As for aerodynamics, there are a few thoughts that seem obvious to me… first, air in the region of the seat tube is already turbulent, so my feeling is that changing the silhouette of the bike around here (as viewed from the side) perhaps isn’t going to do a very great deal… it strikes me as diminishing returns stuff. However, seatstays hang out in the breeze, and the brake… and by basically removing everything behind the head tube except the back wheel, it does seem possible there’s quite a bit less turbulence involved for the air passing between the rider’s legs. I imagine the aerodynamics of the rear wheel would matter a little more on a beam bike. At a guess, I’d say the aerodynamics of the Z1-Eleven here would have to be at least as good or better than the best diamond frames, but probably not quite as good as a Z frame like the Lotus Sport 110, which was designed with aero as priority #1.

    That’s my 2c…. you might not think such armchair musings are worth even that, but I’m pretty sure I haven’t gone out on a limb anywhere.

    • Kimmo July 12, 2012 at 11:17 am -  Reply

      No editing is a bummer.


      • Kimmo July 12, 2012 at 11:26 am -  Reply

        Hmm, no underlining either. Oh well, got it right the first time I guess.

        Which I’ll have to get good at to post around here it seems, otherwise I’ll look like a spammy mcspammerson replying to myself all the time.

  13. Mike December 11, 2013 at 4:17 pm -  Reply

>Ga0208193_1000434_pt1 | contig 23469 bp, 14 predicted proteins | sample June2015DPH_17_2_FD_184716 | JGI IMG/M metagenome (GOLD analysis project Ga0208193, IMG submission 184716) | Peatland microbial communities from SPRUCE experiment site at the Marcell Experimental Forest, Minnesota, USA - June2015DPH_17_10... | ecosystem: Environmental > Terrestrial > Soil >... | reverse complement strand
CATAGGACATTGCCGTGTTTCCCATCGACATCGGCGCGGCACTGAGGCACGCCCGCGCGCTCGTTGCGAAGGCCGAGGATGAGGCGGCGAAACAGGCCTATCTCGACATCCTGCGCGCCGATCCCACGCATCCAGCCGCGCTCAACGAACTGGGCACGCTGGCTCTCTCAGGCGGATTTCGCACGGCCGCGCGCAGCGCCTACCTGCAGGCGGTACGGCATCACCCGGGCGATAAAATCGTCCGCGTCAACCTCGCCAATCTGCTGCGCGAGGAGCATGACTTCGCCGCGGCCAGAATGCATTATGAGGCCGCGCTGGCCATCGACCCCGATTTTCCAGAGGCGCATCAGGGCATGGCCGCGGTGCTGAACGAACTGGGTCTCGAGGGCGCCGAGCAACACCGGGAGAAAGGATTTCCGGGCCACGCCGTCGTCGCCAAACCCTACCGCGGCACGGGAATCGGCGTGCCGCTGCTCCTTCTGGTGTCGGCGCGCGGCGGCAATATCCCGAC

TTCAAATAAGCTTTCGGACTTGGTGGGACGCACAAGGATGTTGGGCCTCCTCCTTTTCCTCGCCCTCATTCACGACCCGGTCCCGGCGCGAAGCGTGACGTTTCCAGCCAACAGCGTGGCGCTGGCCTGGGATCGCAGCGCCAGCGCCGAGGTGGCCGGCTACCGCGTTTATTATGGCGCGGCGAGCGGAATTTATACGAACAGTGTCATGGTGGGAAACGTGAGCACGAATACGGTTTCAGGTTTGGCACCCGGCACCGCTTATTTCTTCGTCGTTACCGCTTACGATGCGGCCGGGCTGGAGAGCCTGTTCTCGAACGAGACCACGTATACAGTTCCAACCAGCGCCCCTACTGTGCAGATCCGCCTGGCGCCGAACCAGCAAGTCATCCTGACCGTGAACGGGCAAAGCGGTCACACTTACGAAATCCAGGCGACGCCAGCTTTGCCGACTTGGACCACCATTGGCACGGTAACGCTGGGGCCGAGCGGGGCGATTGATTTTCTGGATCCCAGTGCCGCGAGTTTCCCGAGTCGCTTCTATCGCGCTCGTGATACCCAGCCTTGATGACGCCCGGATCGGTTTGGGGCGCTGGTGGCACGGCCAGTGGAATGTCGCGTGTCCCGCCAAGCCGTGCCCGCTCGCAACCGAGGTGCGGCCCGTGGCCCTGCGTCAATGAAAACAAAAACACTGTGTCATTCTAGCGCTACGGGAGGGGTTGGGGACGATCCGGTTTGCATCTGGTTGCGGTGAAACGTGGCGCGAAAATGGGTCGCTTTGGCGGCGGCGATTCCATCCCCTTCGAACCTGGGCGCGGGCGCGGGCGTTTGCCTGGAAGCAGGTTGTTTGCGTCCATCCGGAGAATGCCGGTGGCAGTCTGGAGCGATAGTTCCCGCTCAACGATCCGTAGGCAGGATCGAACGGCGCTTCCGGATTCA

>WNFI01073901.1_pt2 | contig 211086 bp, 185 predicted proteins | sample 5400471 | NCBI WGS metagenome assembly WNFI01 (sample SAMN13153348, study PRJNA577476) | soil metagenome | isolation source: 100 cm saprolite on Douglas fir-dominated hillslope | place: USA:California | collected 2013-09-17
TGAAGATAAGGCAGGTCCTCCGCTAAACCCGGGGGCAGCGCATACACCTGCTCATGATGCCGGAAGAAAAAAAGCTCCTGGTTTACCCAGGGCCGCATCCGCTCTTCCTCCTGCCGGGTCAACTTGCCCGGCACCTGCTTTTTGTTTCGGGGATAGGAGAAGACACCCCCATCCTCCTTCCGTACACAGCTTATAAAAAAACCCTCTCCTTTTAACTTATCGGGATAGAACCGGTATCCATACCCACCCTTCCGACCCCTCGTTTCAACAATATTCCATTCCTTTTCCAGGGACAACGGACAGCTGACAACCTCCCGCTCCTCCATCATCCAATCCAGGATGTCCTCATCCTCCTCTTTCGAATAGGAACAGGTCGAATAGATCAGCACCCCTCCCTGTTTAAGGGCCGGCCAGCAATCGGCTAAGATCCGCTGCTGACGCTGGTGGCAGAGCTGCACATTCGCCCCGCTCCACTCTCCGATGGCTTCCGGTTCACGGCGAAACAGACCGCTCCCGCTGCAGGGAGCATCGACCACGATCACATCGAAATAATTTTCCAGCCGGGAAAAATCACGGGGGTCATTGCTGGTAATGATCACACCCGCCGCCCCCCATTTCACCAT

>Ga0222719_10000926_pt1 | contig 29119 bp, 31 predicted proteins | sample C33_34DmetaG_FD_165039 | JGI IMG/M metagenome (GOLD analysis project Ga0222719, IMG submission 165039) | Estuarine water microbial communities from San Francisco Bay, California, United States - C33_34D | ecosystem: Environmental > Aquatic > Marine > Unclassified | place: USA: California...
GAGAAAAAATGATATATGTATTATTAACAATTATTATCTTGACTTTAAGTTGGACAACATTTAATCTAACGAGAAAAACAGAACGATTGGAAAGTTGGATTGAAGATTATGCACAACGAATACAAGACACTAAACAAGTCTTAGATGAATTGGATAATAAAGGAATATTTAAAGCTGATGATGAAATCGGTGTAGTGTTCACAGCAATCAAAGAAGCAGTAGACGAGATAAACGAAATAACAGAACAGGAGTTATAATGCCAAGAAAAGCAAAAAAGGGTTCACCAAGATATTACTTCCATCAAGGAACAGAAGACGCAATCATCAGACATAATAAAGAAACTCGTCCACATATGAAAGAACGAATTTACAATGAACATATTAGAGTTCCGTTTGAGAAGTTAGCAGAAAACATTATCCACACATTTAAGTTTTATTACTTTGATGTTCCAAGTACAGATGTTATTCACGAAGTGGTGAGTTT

Just a few additions from an old rider who used to train and race a Zipp 2001; first, the Zipp frame was tested against the other leading aero frames (double diamond, softride and z frames (hotta, lotus) back in the late 90s/early 2000s and was far faster for aerodynamic calculations. When paired with a deeper rear wheel, that advantage becomes increasingly important. Also, the rider is more aerodynamic on a beam frame with a wider aerobar position than current UCI competitors (it allows for less turbulence over the complete package and greatly reduces the vacuum behind the rider otherwise experienced on a double diamond frame). Finally, the Zipp frame allows for slight side to side movement besides the up and down of the shock in the beam; this allows the rider todeliver far greater power and for a very long time, as it allows the rider to move in a natural wave pattern (all animals move in waves and fighting against this movement is counterproductive for long term performance). I have my own experiences which make me a believer (including hit 78 mph in a national park) but i hope this provides the opportunity for those interested to know that those of us who were lucky enough to race them, there were percieved advantages and for those still skeptical, i hope you understand that it is fine that you do not appreciate a beam bike’s looks, but that is fine, because we are all allowed to enjoy different things.